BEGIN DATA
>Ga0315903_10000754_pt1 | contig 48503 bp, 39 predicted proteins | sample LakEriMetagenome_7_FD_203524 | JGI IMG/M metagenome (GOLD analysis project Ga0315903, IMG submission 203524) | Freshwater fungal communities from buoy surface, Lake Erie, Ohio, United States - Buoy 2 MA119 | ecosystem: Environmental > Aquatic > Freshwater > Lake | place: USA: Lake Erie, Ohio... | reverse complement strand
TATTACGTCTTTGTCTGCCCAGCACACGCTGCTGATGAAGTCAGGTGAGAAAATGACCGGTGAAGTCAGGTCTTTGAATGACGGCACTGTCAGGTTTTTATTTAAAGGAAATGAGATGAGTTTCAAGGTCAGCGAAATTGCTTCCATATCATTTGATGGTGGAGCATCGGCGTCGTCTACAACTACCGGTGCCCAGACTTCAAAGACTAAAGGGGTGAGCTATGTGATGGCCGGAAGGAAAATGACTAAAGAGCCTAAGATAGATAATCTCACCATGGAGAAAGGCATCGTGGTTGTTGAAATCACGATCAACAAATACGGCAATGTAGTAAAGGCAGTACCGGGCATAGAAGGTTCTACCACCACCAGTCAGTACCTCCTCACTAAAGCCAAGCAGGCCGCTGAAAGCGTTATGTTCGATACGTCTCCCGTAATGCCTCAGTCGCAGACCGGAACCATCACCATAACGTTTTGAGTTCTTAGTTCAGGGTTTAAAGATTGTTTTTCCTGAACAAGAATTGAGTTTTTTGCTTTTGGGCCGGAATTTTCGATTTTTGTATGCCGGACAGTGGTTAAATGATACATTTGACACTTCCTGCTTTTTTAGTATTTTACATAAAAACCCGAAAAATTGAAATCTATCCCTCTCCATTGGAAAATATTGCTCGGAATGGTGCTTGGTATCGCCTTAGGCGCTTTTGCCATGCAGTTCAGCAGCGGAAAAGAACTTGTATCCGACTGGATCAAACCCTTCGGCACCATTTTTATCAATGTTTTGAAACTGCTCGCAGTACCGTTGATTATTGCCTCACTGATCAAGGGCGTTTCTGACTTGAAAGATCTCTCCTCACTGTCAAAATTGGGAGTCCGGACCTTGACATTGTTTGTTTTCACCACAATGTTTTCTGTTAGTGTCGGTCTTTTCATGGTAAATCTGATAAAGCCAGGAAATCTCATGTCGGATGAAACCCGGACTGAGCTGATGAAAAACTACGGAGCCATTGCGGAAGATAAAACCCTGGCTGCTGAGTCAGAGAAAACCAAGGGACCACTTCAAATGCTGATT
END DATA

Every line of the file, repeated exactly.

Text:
>Ga0315903_10000754_pt1 | contig 48503 bp, 39 predicted proteins | sample LakEriMetagenome_7_FD_203524 | JGI IMG/M metagenome (GOLD analysis project Ga0315903, IMG submission 203524) | Freshwater fungal communities from buoy surface, Lake Erie, Ohio, United States - Buoy 2 MA119 | ecosystem: Environmental > Aquatic > Freshwater > Lake | place: USA: Lake Erie, Ohio... | reverse complement strand
TATTACGTCTTTGTCTGCCCAGCACACGCTGCTGATGAAGTCAGGTGAGAAAATGACCGGTGAAGTCAGGTCTTTGAATGACGGCACTGTCAGGTTTTTATTTAAAGGAAATGAGATGAGTTTCAAGGTCAGCGAAATTGCTTCCATATCATTTGATGGTGGAGCATCGGCGTCGTCTACAACTACCGGTGCCCAGACTTCAAAGACTAAAGGGGTGAGCTATGTGATGGCCGGAAGGAAAATGACTAAAGAGCCTAAGATAGATAATCTCACCATGGAGAAAGGCATCGTGGTTGTTGAAATCACGATCAACAAATACGGCAATGTAGTAAAGGCAGTACCGGGCATAGAAGGTTCTACCACCACCAGTCAGTACCTCCTCACTAAAGCCAAGCAGGCCGCTGAAAGCGTTATGTTCGATACGTCTCCCGTAATGCCTCAGTCGCAGACCGGAACCATCACCATAACGTTTTGAGTTCTTAGTTCAGGGTTTAAAGATTGTTTTTCCTGAACAAGAATTGAGTTTTTTGCTTTTGGGCCGGAATTTTCGATTTTTGTATGCCGGACAGTGGTTAAATGATACATTTGACACTTCCTGCTTTTTTAGTATTTTACATAAAAACCCGAAAAATTGAAATCTATCCCTCTCCATTGGAAAATATTGCTCGGAATGGTGCTTGGTATCGCCTTAGGCGCTTTTGCCATGCAGTTCAGCAGCGGAAAAGAACTTGTATCCGACTGGATCAAACCCTTCGGCACCATTTTTATCAATGTTTTGAAACTGCTCGCAGTACCGTTGATTATTGCCTCACTGATCAAGGGCGTTTCTGACTTGAAAGATCTCTCCTCACTGTCAAAATTGGGAGTCCGGACCTTGACATTGTTTGTTTTCACCACAATGTTTTCTGTTAGTGTCGGTCTTTTCATGGTAAATCTGATAAAGCCAGGAAATCTCATGTCGGATGAAACCCGGACTGAGCTGATGAAAAACTACGGAGCCATTGCGGAAGATAAAACCCTGGCTGCTGAGTCAGAGAAAACCAAGGGACCACTTCAAATGCTGATT